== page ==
Despite calls to start over, US health system covers 90%

WASHINGTON (AP) — America’s much-maligned health care system is covering 9 out of 10 people, a fact that hasn’t stopped the 2020 presidential candidates from refighting battles about how to provide coverage, from Bernie Sanders’ call for replacing private insurance with a government plan to President Donald Trump’s pledge to erase the Affordable Care Act and start over.

The politicians are depicting a system in meltdown. The numbers point to a different story, not as dire and more nuanced.

Government surveys show about 90% of the population has coverage, largely preserving gains from President Barack Obama’s years. Independent experts estimate that more than one-half of the roughly 30 million uninsured people in the country are eligible for health insurance through existing programs.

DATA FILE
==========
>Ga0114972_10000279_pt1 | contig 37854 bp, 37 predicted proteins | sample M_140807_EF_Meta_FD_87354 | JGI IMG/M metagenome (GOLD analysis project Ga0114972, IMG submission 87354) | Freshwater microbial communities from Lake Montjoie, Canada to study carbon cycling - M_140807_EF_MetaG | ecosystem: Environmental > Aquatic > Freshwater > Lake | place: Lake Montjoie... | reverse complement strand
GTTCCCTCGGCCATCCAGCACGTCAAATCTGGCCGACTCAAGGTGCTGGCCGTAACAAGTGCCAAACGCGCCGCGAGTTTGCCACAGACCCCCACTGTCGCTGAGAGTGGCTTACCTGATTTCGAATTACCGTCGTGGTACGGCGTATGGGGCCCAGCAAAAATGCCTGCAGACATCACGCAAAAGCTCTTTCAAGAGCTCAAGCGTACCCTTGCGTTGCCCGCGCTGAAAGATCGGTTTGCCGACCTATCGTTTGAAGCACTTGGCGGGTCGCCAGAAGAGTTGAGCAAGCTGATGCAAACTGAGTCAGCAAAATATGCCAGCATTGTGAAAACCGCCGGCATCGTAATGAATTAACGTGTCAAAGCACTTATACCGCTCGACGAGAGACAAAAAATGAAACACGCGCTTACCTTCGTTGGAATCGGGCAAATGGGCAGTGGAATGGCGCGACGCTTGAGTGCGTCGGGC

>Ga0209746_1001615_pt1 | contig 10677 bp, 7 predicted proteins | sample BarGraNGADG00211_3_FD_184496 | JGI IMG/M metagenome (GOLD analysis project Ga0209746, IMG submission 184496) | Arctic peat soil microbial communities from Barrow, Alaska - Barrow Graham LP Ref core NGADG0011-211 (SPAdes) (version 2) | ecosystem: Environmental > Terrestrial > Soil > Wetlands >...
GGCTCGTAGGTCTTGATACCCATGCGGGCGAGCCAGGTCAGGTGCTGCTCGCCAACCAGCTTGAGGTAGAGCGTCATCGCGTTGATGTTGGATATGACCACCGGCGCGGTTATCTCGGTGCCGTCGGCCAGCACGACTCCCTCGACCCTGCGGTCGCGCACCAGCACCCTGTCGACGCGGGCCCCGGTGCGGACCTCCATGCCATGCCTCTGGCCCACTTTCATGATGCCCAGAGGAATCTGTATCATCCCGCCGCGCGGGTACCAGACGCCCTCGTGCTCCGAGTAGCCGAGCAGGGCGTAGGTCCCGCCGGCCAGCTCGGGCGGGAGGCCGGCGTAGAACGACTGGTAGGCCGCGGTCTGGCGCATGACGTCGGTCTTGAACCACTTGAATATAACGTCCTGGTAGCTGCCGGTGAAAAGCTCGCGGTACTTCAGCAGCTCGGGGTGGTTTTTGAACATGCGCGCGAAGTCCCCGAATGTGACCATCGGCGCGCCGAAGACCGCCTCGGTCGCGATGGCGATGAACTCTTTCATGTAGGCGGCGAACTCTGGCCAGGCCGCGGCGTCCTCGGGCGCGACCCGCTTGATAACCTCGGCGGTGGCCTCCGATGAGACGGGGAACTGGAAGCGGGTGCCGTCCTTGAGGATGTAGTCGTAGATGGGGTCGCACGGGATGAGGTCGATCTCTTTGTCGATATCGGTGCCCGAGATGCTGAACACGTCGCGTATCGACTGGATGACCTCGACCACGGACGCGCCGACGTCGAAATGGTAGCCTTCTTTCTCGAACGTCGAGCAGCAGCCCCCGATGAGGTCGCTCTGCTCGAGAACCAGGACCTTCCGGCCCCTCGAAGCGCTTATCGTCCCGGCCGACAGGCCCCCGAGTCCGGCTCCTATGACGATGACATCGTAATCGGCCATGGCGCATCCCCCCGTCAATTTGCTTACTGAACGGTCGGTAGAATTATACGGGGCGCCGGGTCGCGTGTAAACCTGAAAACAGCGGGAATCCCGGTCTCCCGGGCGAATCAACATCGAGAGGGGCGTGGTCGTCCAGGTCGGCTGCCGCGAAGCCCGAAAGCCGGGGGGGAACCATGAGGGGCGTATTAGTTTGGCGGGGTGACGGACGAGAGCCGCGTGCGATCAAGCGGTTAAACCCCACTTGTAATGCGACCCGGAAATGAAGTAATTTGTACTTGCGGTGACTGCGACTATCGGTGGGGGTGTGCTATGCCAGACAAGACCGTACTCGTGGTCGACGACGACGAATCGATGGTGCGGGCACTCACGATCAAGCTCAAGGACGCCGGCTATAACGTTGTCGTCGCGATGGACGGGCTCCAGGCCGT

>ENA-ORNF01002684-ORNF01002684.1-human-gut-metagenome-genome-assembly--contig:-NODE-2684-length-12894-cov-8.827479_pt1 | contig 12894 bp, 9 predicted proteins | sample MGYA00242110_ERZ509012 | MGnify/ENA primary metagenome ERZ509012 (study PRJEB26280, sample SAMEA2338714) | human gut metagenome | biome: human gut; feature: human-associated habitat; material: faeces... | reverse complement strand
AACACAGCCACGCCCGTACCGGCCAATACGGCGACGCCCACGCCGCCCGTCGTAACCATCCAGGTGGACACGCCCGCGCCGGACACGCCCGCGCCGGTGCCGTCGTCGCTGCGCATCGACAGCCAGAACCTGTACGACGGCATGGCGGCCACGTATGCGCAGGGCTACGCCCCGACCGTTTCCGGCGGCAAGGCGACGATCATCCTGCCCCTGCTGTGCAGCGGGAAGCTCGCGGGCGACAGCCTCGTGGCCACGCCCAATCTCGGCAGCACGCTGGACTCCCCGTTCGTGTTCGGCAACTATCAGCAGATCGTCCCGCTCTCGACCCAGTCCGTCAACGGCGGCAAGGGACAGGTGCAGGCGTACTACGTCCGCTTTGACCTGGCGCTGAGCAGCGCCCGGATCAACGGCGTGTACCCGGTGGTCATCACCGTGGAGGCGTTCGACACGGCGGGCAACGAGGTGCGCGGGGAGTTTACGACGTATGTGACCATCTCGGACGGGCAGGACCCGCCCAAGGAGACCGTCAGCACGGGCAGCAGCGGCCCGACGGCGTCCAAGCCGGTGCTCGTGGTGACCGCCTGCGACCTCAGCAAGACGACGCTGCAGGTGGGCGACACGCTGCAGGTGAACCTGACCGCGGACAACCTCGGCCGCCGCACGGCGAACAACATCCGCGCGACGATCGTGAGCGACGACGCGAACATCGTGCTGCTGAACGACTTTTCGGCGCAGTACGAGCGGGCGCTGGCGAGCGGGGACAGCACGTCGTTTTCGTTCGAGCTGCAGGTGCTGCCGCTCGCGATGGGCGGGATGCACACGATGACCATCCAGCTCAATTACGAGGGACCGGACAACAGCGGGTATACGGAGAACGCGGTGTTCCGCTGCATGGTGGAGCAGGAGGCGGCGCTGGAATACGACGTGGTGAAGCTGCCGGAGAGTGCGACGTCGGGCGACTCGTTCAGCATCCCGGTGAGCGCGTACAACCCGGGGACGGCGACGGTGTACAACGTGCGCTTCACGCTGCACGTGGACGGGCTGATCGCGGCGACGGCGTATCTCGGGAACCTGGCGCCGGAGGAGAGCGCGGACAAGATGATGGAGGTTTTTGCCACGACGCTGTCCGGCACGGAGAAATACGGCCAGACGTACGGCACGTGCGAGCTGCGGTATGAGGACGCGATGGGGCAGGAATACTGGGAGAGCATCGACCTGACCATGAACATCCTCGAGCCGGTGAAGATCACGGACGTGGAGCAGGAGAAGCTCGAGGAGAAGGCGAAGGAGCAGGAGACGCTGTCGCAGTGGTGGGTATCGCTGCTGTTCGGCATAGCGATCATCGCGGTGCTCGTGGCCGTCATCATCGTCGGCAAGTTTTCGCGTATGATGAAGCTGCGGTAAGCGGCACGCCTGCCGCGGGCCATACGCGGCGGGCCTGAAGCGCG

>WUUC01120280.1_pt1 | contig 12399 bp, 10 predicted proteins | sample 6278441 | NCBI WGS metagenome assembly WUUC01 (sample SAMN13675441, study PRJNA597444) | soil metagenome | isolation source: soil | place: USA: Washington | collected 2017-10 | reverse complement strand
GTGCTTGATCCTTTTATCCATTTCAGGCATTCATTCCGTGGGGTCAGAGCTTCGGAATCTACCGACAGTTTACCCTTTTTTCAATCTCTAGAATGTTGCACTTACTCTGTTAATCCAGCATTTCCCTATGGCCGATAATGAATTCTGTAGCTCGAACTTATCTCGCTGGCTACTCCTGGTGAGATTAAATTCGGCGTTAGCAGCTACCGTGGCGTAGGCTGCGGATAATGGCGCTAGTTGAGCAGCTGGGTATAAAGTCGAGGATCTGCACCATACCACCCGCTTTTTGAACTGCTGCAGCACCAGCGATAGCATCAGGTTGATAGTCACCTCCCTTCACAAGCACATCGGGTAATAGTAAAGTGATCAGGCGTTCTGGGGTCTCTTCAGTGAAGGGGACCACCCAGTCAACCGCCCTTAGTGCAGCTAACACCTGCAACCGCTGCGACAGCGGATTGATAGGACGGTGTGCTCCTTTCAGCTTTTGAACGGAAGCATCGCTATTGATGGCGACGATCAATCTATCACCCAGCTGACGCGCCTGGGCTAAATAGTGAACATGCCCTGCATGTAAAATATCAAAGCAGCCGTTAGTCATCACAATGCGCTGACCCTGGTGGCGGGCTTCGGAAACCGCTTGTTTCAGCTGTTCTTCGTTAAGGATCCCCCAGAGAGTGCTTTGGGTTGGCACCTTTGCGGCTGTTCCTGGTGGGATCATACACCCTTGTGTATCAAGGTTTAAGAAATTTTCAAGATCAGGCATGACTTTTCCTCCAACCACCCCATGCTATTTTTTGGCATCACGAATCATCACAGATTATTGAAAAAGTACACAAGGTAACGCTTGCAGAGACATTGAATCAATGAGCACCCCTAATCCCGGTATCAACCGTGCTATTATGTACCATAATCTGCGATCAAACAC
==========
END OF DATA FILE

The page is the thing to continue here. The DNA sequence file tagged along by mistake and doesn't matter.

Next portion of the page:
Lack of coverage was a growing problem in 2010 when Democrats under Obama passed his health law. Now the bigger issue seems to be many people with insurance are struggling to pay their deductibles and copays.

A report this year by the Commonwealth Fund think tank in New York found fewer uninsured Americans than in 2010 but more who are “underinsured,” a term that describes policyholders exposed to high out-of-pocket costs, when compared with their individual incomes. The report estimated 44 million Americans were underinsured in 2018, compared with 29 million in 2010 when the law was passed. That’s about a 50% increase, with the greatest jump among people with employer coverage.

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